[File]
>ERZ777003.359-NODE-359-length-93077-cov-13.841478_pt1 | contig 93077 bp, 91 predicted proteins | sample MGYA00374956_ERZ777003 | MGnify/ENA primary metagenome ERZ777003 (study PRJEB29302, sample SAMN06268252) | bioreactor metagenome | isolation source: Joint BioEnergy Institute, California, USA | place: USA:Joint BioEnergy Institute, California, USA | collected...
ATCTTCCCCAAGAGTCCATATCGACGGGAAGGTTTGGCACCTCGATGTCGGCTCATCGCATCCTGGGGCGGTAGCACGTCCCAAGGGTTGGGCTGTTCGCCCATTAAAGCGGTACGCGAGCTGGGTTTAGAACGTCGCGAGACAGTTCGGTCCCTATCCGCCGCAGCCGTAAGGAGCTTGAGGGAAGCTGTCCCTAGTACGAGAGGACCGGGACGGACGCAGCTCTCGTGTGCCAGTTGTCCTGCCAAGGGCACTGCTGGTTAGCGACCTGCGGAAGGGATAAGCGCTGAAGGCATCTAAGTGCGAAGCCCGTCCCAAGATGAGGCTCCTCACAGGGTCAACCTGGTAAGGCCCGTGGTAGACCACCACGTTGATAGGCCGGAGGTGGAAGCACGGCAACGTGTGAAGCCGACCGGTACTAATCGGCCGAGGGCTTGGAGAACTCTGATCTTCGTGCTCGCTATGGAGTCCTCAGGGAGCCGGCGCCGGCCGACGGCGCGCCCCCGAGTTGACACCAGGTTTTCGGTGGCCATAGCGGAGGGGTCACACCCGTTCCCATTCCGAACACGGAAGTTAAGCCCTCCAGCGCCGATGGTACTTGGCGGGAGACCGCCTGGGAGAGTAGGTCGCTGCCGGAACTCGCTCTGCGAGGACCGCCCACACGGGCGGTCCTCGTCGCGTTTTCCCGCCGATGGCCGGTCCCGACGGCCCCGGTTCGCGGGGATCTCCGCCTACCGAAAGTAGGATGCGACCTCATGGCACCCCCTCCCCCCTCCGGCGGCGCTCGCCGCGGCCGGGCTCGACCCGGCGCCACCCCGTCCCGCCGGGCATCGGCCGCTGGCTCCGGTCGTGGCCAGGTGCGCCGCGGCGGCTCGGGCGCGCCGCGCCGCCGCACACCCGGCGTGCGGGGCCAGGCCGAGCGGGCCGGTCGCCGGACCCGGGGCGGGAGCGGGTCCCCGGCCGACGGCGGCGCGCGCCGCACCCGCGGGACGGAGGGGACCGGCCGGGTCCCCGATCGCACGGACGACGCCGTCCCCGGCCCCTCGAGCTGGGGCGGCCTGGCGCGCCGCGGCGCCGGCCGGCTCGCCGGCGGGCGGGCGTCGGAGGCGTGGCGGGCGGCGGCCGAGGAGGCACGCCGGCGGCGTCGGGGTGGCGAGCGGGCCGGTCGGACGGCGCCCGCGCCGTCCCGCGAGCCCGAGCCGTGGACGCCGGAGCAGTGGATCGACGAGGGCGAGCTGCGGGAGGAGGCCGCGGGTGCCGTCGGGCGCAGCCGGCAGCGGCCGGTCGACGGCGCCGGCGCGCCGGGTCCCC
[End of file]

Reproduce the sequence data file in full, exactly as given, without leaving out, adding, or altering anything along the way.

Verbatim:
>ERZ777003.359-NODE-359-length-93077-cov-13.841478_pt1 | contig 93077 bp, 91 predicted proteins | sample MGYA00374956_ERZ777003 | MGnify/ENA primary metagenome ERZ777003 (study PRJEB29302, sample SAMN06268252) | bioreactor metagenome | isolation source: Joint BioEnergy Institute, California, USA | place: USA:Joint BioEnergy Institute, California, USA | collected...
ATCTTCCCCAAGAGTCCATATCGACGGGAAGGTTTGGCACCTCGATGTCGGCTCATCGCATCCTGGGGCGGTAGCACGTCCCAAGGGTTGGGCTGTTCGCCCATTAAAGCGGTACGCGAGCTGGGTTTAGAACGTCGCGAGACAGTTCGGTCCCTATCCGCCGCAGCCGTAAGGAGCTTGAGGGAAGCTGTCCCTAGTACGAGAGGACCGGGACGGACGCAGCTCTCGTGTGCCAGTTGTCCTGCCAAGGGCACTGCTGGTTAGCGACCTGCGGAAGGGATAAGCGCTGAAGGCATCTAAGTGCGAAGCCCGTCCCAAGATGAGGCTCCTCACAGGGTCAACCTGGTAAGGCCCGTGGTAGACCACCACGTTGATAGGCCGGAGGTGGAAGCACGGCAACGTGTGAAGCCGACCGGTACTAATCGGCCGAGGGCTTGGAGAACTCTGATCTTCGTGCTCGCTATGGAGTCCTCAGGGAGCCGGCGCCGGCCGACGGCGCGCCCCCGAGTTGACACCAGGTTTTCGGTGGCCATAGCGGAGGGGTCACACCCGTTCCCATTCCGAACACGGAAGTTAAGCCCTCCAGCGCCGATGGTACTTGGCGGGAGACCGCCTGGGAGAGTAGGTCGCTGCCGGAACTCGCTCTGCGAGGACCGCCCACACGGGCGGTCCTCGTCGCGTTTTCCCGCCGATGGCCGGTCCCGACGGCCCCGGTTCGCGGGGATCTCCGCCTACCGAAAGTAGGATGCGACCTCATGGCACCCCCTCCCCCCTCCGGCGGCGCTCGCCGCGGCCGGGCTCGACCCGGCGCCACCCCGTCCCGCCGGGCATCGGCCGCTGGCTCCGGTCGTGGCCAGGTGCGCCGCGGCGGCTCGGGCGCGCCGCGCCGCCGCACACCCGGCGTGCGGGGCCAGGCCGAGCGGGCCGGTCGCCGGACCCGGGGCGGGAGCGGGTCCCCGGCCGACGGCGGCGCGCGCCGCACCCGCGGGACGGAGGGGACCGGCCGGGTCCCCGATCGCACGGACGACGCCGTCCCCGGCCCCTCGAGCTGGGGCGGCCTGGCGCGCCGCGGCGCCGGCCGGCTCGCCGGCGGGCGGGCGTCGGAGGCGTGGCGGGCGGCGGCCGAGGAGGCACGCCGGCGGCGTCGGGGTGGCGAGCGGGCCGGTCGGACGGCGCCCGCGCCGTCCCGCGAGCCCGAGCCGTGGACGCCGGAGCAGTGGATCGACGAGGGCGAGCTGCGGGAGGAGGCCGCGGGTGCCGTCGGGCGCAGCCGGCAGCGGCCGGTCGACGGCGCCGGCGCGCCGGGTCCCC